To guarantee the seamless handling and quality of our products, for Léon and Jos the month of November starts with a field visit to the Indian partners in our international Dragon network. By personal visits existing relationships are strengthened and new ones built. This ensures smooth delivery to our new retail clients in Europe.
Responsible supply chain management is at the core of what we do at nxtile. That’s why we are currently visiting the Indian partners in our international Dragon network together with nxtile’s India manager. Our road trip takes us from Delhi, where our local office is situated, to the north-western state of Haryana, Punjab and further south to Tamil Nadu.
In these regions we visit our production and recycling partners, who each specialize in key activities within our value chain: from collecting to sorting textile waste, to spinning, processing, and producing new quality items.
Delivering excellence to new clients
Our work visit to India allows us to personally coordinate the handling of several new orders that have been placed, from waste to finished product. Prior to expanding our product range, we always first visit the local factories where these new textile items are made. This way, we can guarantee excellent product quality and transparency of our processes to the top retailers we have recently welcomed as new clients.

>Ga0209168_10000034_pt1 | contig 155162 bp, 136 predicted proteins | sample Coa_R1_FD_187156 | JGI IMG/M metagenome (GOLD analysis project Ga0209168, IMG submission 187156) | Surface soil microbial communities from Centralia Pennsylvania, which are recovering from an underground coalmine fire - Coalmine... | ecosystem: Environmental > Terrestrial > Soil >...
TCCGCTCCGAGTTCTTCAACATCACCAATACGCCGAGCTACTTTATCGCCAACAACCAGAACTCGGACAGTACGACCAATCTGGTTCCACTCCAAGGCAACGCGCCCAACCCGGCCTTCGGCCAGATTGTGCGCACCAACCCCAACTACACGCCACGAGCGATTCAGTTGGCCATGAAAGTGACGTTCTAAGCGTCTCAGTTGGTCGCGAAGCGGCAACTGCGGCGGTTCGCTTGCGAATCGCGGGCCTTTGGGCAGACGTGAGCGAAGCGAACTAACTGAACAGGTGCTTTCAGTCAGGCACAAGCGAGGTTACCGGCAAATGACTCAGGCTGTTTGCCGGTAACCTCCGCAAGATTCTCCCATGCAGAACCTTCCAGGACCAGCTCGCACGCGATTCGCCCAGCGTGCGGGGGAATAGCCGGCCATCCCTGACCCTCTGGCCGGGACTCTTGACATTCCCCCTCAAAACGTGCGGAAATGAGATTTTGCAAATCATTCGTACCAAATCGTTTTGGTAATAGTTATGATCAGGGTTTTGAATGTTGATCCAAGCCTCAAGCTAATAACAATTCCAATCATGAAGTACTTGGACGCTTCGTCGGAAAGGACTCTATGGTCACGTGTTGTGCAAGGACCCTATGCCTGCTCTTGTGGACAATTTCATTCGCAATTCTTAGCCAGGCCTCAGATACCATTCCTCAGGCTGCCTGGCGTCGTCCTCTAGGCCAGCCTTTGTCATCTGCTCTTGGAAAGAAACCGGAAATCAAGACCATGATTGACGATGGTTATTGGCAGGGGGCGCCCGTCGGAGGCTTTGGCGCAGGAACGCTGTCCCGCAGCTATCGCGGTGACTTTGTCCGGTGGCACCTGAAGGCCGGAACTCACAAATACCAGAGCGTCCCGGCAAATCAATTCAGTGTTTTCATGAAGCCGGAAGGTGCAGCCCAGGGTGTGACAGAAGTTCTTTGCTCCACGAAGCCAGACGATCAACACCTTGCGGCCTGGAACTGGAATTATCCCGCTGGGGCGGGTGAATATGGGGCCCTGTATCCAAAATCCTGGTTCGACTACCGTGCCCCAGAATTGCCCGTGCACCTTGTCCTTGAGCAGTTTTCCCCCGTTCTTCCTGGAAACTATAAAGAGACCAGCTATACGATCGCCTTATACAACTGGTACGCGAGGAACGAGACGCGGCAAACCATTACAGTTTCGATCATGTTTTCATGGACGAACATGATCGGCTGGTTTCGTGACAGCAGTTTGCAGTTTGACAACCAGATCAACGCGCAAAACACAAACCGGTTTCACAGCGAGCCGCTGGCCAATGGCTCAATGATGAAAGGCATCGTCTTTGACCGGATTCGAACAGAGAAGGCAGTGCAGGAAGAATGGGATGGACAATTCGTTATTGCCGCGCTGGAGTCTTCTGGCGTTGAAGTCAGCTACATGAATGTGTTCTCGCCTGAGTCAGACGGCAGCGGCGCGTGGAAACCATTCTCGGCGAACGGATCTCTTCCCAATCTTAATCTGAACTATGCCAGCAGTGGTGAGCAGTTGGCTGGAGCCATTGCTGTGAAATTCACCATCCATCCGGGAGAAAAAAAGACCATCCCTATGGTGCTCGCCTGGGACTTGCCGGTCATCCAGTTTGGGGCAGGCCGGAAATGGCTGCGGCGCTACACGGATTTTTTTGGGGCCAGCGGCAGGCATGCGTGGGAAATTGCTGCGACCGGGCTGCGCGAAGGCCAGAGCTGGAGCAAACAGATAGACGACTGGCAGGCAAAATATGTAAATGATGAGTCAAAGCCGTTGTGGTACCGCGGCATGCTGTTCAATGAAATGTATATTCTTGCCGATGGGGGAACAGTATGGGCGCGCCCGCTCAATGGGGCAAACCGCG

Committing to our responsible business practices
This field trip to India gives us the opportunity to deepen our relationships with the factory owners and staff we have been working with so far. Always keen on expanding our impact, we also reach out to new recycling and production partners to join our international Dragon network. To do so, they subscribe to nxtile’s circular mission and organizational values, committing to our planet and people friendly ways of working.
Enhanced sustainability practices
Since our trip to India last year, it clearly shows our Dragon partners have picked up our sustainability principles. This has fuelled many positive developments, such as increased use of solar panels as energy source and more sustainable packing material.
Despite global instabilities, the Indian population is showing ability to quickly adapt to world-wide fluctuation in demand. The recent floods and droughts in the country have further strengthened support for more sustainable ways of operating.
All this creates an enabling environment for a more circular textile industry in India. And this, in turn, feeds into the transformation of the sector globally, bringing a 100% circular textile industry yet another step closer.